“It makes it more interesting and will make for a better series if guys know they’ve made a difference in the cartoon,” he continues. “We all make a difference in the lives of people we meet, good and bad. What difference will Vick Van fans make to Vick’s life?”

Audience members will be encouraged to offer input into the plot on an ongoing basis, including on such questions as who Vick dates. “There will be pivotal moments in the series where we’ll ask guys via our Facebook group and via our website to let us know what should transpire,” Jollimore explains. “You’ll have to wait and see how that affects Vick. It should be a lot of fun.”

“Cartoons can address things that other mediums can’t,” Burkhardt notes. “Cartoons fly low under the radar. The cartoonist can address a whole range of things in the medium that are difficult to address in real life.

“I was influenced by Art Spiegelman’s Maus which was his father’s Auschwitz story cartooned as a graphic novel,” he reveals. “The Nazis were cats, the Jews were mice. His graphic novels tell his father’s story with a dignity and particularity that other mediums can miss.

“I have also kept a diary since I came to Vancouver,” he continues. “Instead of writing, I cartooned my day and the people I ran into. It’s funny to look back because I recorded information that isn’t captured in words or photography. It’s a different way of looking at one’s life.”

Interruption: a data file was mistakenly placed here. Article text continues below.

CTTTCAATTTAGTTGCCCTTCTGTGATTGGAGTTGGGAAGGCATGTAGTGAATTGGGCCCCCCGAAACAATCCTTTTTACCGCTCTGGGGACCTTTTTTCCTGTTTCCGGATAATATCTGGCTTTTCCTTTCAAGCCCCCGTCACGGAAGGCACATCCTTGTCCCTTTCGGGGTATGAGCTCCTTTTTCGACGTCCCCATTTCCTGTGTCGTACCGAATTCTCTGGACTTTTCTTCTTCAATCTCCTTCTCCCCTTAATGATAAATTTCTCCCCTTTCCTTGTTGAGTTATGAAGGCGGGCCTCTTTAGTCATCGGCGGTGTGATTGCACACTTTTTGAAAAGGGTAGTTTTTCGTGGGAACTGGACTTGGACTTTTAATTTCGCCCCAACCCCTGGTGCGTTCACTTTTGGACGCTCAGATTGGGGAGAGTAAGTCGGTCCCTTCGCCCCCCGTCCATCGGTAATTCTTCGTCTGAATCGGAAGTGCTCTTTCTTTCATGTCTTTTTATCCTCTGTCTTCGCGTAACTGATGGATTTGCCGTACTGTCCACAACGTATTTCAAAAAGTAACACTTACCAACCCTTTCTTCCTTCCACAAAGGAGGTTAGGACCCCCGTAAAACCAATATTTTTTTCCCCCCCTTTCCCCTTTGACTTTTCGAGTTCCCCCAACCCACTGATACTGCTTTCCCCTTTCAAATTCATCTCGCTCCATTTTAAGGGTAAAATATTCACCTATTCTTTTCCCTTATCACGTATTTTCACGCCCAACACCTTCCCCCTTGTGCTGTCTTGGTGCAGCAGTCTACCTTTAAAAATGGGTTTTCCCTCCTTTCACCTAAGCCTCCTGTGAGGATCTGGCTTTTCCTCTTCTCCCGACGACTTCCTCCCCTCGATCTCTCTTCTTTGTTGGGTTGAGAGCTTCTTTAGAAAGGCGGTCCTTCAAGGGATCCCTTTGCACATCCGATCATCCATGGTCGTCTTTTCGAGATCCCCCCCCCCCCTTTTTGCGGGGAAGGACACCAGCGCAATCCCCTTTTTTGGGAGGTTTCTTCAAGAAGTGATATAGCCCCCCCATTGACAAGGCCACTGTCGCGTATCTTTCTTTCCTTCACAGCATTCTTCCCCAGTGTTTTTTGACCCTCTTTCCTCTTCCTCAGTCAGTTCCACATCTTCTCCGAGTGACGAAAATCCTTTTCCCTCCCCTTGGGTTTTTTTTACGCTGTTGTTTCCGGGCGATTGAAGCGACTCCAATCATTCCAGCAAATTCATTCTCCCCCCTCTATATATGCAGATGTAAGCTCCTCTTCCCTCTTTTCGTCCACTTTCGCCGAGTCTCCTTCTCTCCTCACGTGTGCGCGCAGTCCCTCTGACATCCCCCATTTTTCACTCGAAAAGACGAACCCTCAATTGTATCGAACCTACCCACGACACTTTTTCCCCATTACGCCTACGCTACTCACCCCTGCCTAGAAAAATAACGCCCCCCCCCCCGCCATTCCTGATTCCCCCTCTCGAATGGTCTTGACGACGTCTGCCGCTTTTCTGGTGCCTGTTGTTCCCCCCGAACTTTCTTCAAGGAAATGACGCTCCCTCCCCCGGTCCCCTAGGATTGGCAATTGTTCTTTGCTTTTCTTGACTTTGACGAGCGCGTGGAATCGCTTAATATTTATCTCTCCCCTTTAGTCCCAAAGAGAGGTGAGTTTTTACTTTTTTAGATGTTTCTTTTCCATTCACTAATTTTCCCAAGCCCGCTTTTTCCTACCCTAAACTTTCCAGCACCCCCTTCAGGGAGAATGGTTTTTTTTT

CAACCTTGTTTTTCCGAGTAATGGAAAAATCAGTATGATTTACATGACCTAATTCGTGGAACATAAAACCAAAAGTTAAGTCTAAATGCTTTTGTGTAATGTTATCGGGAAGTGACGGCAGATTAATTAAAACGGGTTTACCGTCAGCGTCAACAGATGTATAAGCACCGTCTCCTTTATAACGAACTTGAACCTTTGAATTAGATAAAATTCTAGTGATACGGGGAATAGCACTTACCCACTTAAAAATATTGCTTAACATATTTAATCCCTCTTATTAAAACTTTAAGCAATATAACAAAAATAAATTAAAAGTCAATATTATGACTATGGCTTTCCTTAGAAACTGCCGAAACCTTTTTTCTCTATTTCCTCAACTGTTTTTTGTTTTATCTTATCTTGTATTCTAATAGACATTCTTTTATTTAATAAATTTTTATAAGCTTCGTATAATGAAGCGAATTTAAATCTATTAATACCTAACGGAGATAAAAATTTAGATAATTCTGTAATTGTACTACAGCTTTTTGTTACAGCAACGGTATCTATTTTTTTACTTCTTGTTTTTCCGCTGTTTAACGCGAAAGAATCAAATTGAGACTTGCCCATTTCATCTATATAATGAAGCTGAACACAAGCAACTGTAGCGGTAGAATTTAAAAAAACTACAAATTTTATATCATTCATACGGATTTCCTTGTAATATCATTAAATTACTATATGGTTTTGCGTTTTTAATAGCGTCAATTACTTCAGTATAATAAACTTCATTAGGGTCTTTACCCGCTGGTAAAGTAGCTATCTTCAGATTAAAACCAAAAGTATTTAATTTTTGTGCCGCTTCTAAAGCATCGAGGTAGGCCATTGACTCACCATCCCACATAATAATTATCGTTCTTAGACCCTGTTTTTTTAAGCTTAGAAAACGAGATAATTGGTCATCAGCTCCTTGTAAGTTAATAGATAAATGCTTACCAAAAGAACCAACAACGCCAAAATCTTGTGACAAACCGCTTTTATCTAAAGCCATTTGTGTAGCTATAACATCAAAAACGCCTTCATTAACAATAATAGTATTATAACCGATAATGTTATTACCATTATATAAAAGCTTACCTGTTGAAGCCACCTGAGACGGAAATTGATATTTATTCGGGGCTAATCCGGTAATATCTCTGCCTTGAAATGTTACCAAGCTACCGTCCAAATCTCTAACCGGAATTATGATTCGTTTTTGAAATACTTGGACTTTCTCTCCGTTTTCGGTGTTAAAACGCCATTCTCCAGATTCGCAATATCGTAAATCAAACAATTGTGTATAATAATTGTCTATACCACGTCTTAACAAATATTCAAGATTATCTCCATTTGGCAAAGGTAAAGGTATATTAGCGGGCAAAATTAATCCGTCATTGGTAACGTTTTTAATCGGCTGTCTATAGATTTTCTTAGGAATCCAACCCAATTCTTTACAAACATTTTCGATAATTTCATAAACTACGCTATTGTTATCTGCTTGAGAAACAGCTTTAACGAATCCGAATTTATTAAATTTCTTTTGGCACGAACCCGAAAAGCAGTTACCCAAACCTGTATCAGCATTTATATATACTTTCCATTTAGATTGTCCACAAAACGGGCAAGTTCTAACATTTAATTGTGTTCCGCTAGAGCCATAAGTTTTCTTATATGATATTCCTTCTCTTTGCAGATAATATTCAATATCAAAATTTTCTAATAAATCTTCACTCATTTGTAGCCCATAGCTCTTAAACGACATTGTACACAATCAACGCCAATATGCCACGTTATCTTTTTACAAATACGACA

Turning Vick into a cartoon is “a way to provide gay men with information in a way that isn’t structured like ‘I’m an Outreach volunteer. Here’s a condom and a little booklet,'” adds Jollimore.

There is interesting research available from the Sex Now surveys on gay sex in this city, Jollimore notes, “but how many guys have the time to read it? We figure that resources like that can help direct the kinds of stories we tell. One in six gay guys in Vancouver are HIV-positive, for example. That’s the environment that Vick will explore his sexuality — it makes a big difference doesn’t it?”

“It’s challenging to get local stories told on video without huge financing,” Burkhardt notes, on the difficulties of finding an accessible medium in which to bring Vick to life.

“Our shoestring budget has been fun to work with in that way,” he continues. “It’s forced us at Gayway to be creative in the way we have developed our series. We want to explore the ordinary things that make gay life in Vancouver challenging, exciting and rewarding.”

Blissfully unaware of the challenges his creators faced in conceiving him, Vick continues to adapt to his new home.

“It’s a little overwhelming, there’s so many gay guys,” he admits. “People seem pretty friendly so far, but they stare and talk about you. The gay village is a little dirty, with lots of street people, but there’s a lot of energy and colour. But there’s something boring too,” he says candidly.

He’s hoping to make friends, find a place that feels like home and maybe even find love, he says. But so far he’s finding it all a bit challenging. “People here talk a lot about themselves,” he observes. “And I hate coffee, which is tough, because everyone wants to go for coffee.”

“We hope guys can have a laugh at what makes Vancouver difficult or annoying and reflect upon what makes Vancouver a great place to be gay,” Vick’s creators conclude.